Salome Jens enthralling her audience as George Hamilton performs at the pulpit….
Richard Anderson’s introduction to Seconds also revealed that he felt Salome Jens was a wonderful actress. And viewing that film at the Turner Classic Film Festival 2012 peaked my interested in a woman whosecareer encompassed many film, television, and stage successes. Her face is familiar to many because of her myriad of guest starring roles in series like Star Trek: Deep Space Nine, appearing as the Female Shapeshifter, or Melrose Place as Joan Campbell.
She also appeared in Tales From the Crypt, Falcon Crest, Mary Hartman, Mary Hartman, Medical Center , Stoney Burke, The Outer Limits, The Untouchables, and one of the more unusual episodes of Gunsmoke,entitled “Captain Sligo,” with Richard Baseheart in the title role, staple character player Royal Dano, and director William Conrad, who was the original Matt Dillon on the CBS radio show.
Jens’ quirky, often off-beat characters did much to advance her incertain non-traditional roles, but her portrayal of Nora Marcus as thefree-wheeling, grape-stomping paramour of Rock Hudson’s reformed Arthur Hamilton enjoying his new found “freedom” in the up-and-coming Malibu counterculture, is one of her signature roles. As Nora Marcus, she is mysterious, passionate, and willing to lead Arthur Hamilton into allkinds of adventures, some of which occur on screen in the actual Malibu home of Seconds director John Frankenheimer.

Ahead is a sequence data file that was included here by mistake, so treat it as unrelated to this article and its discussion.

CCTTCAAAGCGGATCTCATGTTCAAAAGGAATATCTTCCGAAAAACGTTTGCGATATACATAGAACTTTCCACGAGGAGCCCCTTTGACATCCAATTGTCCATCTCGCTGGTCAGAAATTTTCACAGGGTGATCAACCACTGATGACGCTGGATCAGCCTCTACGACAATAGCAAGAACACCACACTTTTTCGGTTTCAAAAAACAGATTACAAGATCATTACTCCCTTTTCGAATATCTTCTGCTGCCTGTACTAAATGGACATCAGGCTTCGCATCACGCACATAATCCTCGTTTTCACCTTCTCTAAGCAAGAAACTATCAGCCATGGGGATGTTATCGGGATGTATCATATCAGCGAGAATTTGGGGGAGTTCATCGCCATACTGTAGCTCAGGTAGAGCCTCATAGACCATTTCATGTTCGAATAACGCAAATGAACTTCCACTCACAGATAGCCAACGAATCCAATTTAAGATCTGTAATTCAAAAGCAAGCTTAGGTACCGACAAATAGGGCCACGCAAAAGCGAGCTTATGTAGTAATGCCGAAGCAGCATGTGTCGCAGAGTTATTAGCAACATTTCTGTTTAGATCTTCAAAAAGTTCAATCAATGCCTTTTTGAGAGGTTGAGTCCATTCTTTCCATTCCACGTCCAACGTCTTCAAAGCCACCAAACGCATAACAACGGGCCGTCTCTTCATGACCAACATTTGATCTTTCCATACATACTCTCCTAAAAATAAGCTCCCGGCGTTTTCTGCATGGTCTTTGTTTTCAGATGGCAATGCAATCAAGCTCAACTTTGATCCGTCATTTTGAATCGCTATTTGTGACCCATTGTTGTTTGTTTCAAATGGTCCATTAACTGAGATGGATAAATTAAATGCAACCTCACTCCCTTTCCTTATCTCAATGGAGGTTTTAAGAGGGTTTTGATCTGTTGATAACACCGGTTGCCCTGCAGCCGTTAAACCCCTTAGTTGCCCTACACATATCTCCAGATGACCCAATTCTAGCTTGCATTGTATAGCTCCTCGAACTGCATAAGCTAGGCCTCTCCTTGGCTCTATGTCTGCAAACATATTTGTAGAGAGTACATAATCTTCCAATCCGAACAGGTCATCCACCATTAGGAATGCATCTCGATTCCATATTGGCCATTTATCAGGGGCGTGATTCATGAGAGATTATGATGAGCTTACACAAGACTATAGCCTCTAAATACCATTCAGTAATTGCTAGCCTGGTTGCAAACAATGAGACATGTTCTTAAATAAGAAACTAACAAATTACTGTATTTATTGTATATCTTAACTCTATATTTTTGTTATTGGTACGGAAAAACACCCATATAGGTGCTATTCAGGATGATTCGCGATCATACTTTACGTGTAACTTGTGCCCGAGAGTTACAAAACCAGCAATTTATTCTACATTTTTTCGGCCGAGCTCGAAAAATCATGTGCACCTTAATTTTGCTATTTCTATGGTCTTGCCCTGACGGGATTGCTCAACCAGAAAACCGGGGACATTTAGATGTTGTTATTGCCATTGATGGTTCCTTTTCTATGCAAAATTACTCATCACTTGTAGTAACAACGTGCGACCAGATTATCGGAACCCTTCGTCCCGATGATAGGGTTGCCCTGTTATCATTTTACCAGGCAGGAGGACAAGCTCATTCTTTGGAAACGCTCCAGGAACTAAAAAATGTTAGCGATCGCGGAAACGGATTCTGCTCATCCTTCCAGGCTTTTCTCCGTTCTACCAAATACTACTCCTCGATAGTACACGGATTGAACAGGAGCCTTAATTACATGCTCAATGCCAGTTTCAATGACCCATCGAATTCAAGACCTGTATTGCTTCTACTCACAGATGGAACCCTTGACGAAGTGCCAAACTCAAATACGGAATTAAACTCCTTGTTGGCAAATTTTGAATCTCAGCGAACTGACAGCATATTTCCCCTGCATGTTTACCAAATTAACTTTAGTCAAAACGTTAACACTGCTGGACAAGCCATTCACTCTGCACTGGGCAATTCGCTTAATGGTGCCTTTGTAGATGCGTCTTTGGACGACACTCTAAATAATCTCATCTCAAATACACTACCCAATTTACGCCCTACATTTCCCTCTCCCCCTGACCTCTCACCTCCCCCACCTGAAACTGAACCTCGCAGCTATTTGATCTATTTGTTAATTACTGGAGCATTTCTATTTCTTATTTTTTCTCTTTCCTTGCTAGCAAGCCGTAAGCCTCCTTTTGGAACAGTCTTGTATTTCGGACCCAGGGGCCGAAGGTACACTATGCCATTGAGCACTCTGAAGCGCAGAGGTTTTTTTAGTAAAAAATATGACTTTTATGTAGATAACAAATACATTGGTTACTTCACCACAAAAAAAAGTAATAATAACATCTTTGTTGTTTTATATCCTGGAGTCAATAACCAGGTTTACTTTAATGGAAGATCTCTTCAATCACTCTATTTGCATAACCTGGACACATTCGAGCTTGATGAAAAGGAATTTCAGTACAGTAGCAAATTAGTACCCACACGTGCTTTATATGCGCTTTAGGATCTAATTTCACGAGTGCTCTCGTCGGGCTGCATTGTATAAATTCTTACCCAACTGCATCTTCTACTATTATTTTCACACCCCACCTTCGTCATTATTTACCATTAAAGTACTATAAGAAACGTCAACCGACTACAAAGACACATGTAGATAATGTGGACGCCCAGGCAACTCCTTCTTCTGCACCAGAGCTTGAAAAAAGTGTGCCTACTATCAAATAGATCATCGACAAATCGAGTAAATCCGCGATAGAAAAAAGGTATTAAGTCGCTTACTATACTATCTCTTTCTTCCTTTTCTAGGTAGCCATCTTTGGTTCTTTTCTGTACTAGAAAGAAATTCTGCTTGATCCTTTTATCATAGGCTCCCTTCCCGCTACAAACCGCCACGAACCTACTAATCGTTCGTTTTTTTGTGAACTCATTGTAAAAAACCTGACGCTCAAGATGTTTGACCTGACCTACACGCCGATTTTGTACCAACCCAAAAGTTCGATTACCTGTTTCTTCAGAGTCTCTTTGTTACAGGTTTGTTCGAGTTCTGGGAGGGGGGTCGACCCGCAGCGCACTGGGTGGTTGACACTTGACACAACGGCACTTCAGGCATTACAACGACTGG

Her 1961 starring role in Paul Wendkos’s Angel Baby is considered Wendkos’ best directorial effort, and a cult favorite with fans of Salome Jens. Wendkos, famous for the Gidget franchise The Legend of Lizzie Borden, starring Elizabeth Montgomery, and A Woman Called Moses, starring Cicely Tyson, was hard-pressed not to release Angel Baby, and it was “shelved” for a year to help ensure the success of a similarly plotted Columbia effort entitled [b]Elmer Gantry[/b], which propelled Shirley Jones to her Oscar win as Lulu Bains.
Angel Baby not only marked the debut of Ms. Jens as a woman who believes she has been selected by God to alleviate the suffering of others with her healing skills, but it also allowed a young Burt Reynolds his first film credit before his stint as “Quint” on Gunsmoke a year or so later. George Hamilton, as Paul Strand, is a greedy promoter who supposedly cures Jens of her affliction, and Mercedes McCambridge is his wife who also exploits the innocent.
Salome Jens will star with Andrew Prine ( Bandolero, The Miracle Worker, Chisum) in Glendale Centre Theatre’s On Golden Pond, July 12-August 11. Jens has previously appeared in many productions, and the New York Times called her one-woman show About Anne, incorporating the poems and words of Anne Sexton, ” a magnificent moment of theater” and states that her “rich and brilliant performance gleams in the memory.” (Anyone living near Glendale, California, might want to order tickets to see Jens and Prine emote in [b]On Golden Pond [/b]at 818-244-8481.)
Watching Seconds made me so curious about Salome Jens because I had seen her in so many movies and television classics, and I had to find out a little more about this fascinating feature player.
Discussing her performance with Geraldine Page in Barefoot in Athens, a play about the death of Socrates, which first appeared on Broadway, and aired in 1966 on NBC, Jens claimed Page was “fierce” and always worked “on the edges.” She also reveals she was “moved, moved humanly” by Page’s performance. Barefoot in Athens also starred Peter Ustinov as Socrates. After watching the print of Seconds at the Turner Classic Film Festival in April, I feel that Jen’s performances move viewers humanly and motivated me to find outa little more about her and her performance in Seconds, which helped make it a classic, cult or otherwise.
Maybe Salome Jens will be asked to appear at the Turner Classic Movies Film Festival 2013 to introduce another screening of Seconds, or even Angel Baby.